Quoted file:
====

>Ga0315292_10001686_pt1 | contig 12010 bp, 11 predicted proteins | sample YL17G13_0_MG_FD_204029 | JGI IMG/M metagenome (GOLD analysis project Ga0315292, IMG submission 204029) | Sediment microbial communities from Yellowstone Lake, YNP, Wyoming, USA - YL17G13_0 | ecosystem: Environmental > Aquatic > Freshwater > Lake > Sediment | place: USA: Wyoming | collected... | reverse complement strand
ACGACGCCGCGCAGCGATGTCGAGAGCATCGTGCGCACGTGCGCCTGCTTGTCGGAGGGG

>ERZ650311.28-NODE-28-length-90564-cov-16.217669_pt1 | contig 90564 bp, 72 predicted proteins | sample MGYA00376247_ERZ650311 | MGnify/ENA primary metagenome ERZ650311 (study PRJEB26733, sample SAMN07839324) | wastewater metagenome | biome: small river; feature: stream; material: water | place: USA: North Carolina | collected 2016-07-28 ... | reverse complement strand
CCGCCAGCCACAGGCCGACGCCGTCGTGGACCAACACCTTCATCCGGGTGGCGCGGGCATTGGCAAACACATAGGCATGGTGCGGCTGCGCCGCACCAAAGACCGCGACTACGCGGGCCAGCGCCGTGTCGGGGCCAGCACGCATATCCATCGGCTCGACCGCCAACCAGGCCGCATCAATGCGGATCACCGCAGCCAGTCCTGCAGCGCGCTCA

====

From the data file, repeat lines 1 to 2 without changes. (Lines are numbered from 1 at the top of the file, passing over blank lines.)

>Ga0315292_10001686_pt1 | contig 12010 bp, 11 predicted proteins | sample YL17G13_0_MG_FD_204029 | JGI IMG/M metagenome (GOLD analysis project Ga0315292, IMG submission 204029) | Sediment microbial communities from Yellowstone Lake, YNP, Wyoming, USA - YL17G13_0 | ecosystem: Environmental > Aquatic > Freshwater > Lake > Sediment | place: USA: Wyoming | collected... | reverse complement strand
ACGACGCCGCGCAGCGATGTCGAGAGCATCGTGCGCACGTGCGCCTGCTTGTCGGAGGGG